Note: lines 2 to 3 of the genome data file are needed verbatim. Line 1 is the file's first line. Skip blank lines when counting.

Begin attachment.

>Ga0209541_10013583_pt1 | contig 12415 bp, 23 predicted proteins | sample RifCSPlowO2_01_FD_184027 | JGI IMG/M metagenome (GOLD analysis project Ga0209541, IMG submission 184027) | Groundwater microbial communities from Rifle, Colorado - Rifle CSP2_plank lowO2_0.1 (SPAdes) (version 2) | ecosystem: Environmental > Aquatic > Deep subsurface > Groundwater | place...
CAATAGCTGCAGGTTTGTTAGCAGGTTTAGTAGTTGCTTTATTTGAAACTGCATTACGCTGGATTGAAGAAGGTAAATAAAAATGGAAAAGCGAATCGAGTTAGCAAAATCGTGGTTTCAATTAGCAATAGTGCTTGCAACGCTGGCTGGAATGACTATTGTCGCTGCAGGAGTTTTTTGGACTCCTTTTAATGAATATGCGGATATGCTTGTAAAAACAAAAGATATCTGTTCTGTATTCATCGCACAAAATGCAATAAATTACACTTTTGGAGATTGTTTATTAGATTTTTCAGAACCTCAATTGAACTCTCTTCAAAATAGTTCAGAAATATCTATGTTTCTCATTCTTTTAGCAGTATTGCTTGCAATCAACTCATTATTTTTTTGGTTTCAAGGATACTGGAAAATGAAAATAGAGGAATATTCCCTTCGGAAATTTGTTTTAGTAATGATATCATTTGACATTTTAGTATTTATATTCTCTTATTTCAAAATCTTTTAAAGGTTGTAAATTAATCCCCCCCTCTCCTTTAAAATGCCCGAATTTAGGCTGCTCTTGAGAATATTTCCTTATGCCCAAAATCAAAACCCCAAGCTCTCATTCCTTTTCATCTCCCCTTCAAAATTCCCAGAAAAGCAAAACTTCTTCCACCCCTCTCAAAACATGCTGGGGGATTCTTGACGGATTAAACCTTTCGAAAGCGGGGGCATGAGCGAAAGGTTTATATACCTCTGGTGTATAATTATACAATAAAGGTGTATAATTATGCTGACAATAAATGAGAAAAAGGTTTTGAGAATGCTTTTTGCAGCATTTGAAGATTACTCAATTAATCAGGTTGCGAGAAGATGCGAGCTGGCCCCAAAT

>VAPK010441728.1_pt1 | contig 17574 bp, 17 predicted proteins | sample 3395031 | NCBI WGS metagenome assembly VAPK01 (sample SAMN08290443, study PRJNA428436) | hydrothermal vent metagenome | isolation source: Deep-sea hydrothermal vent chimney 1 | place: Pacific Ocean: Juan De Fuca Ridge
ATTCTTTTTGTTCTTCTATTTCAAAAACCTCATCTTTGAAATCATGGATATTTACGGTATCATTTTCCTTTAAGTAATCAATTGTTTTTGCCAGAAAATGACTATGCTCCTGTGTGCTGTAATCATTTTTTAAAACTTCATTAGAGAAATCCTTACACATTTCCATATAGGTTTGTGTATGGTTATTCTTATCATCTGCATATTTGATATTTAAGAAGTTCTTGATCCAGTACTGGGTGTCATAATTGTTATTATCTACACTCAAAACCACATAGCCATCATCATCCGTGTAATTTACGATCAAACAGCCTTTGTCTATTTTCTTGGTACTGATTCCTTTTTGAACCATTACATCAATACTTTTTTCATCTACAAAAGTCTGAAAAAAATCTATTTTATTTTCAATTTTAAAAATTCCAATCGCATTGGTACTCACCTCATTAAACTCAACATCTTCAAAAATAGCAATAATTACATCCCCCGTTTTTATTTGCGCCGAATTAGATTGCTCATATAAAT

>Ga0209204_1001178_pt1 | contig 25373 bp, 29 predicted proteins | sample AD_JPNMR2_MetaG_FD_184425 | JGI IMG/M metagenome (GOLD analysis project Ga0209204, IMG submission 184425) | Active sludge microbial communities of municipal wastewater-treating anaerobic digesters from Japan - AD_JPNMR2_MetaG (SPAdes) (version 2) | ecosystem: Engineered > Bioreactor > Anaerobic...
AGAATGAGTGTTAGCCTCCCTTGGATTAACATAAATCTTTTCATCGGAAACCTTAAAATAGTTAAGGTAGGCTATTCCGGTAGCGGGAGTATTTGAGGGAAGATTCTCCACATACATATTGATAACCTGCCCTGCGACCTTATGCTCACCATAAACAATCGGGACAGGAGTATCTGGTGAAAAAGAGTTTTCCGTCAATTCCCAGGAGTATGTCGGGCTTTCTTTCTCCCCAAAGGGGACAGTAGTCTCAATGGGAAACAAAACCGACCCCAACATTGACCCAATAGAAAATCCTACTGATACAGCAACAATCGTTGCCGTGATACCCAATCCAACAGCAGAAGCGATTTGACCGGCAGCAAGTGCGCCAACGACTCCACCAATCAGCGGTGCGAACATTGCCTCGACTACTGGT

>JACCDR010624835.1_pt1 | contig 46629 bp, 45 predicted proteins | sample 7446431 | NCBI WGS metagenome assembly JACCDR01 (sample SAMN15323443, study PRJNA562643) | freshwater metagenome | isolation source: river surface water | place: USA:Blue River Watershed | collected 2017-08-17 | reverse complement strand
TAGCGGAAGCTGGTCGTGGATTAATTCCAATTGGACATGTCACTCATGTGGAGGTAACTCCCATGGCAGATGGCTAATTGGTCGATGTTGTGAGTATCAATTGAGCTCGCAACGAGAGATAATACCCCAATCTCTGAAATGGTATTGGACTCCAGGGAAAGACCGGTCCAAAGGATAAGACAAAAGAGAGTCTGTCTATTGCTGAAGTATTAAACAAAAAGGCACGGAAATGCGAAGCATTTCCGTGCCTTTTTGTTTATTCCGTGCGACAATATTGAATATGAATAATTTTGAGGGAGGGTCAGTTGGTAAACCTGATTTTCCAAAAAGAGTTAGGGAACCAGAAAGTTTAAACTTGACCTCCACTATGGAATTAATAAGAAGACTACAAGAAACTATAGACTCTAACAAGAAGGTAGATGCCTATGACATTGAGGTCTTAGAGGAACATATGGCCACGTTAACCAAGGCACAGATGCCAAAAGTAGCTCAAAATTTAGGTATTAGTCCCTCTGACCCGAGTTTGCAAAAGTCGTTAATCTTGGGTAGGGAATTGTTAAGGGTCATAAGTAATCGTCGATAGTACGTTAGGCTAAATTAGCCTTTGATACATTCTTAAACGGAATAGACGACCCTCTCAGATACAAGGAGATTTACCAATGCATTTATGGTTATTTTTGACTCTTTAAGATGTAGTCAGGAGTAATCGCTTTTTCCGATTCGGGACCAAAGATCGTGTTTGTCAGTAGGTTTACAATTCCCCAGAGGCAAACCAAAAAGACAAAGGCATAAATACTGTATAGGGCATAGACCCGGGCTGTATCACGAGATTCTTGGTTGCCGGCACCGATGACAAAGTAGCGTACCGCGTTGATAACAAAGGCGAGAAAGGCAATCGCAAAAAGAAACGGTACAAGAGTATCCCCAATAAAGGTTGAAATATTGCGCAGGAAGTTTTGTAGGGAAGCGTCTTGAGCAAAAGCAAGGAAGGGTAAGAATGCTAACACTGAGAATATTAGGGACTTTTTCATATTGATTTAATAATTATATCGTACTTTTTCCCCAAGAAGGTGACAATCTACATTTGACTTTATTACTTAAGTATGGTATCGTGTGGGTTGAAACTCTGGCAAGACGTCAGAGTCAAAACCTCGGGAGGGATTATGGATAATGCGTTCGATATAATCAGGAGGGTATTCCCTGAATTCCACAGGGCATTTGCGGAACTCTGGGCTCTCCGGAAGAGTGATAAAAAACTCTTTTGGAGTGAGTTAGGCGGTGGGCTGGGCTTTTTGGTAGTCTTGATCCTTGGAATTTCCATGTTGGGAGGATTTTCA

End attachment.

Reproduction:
CAATAGCTGCAGGTTTGTTAGCAGGTTTAGTAGTTGCTTTATTTGAAACTGCATTACGCTGGATTGAAGAAGGTAAATAAAAATGGAAAAGCGAATCGAGTTAGCAAAATCGTGGTTTCAATTAGCAATAGTGCTTGCAACGCTGGCTGGAATGACTATTGTCGCTGCAGGAGTTTTTTGGACTCCTTTTAATGAATATGCGGATATGCTTGTAAAAACAAAAGATATCTGTTCTGTATTCATCGCACAAAATGCAATAAATTACACTTTTGGAGATTGTTTATTAGATTTTTCAGAACCTCAATTGAACTCTCTTCAAAATAGTTCAGAAATATCTATGTTTCTCATTCTTTTAGCAGTATTGCTTGCAATCAACTCATTATTTTTTTGGTTTCAAGGATACTGGAAAATGAAAATAGAGGAATATTCCCTTCGGAAATTTGTTTTAGTAATGATATCATTTGACATTTTAGTATTTATATTCTCTTATTTCAAAATCTTTTAAAGGTTGTAAATTAATCCCCCCCTCTCCTTTAAAATGCCCGAATTTAGGCTGCTCTTGAGAATATTTCCTTATGCCCAAAATCAAAACCCCAAGCTCTCATTCCTTTTCATCTCCCCTTCAAAATTCCCAGAAAAGCAAAACTTCTTCCACCCCTCTCAAAACATGCTGGGGGATTCTTGACGGATTAAACCTTTCGAAAGCGGGGGCATGAGCGAAAGGTTTATATACCTCTGGTGTATAATTATACAATAAAGGTGTATAATTATGCTGACAATAAATGAGAAAAAGGTTTTGAGAATGCTTTTTGCAGCATTTGAAGATTACTCAATTAATCAGGTTGCGAGAAGATGCGAGCTGGCCCCAAAT

>VAPK010441728.1_pt1 | contig 17574 bp, 17 predicted proteins | sample 3395031 | NCBI WGS metagenome assembly VAPK01 (sample SAMN08290443, study PRJNA428436) | hydrothermal vent metagenome | isolation source: Deep-sea hydrothermal vent chimney 1 | place: Pacific Ocean: Juan De Fuca Ridge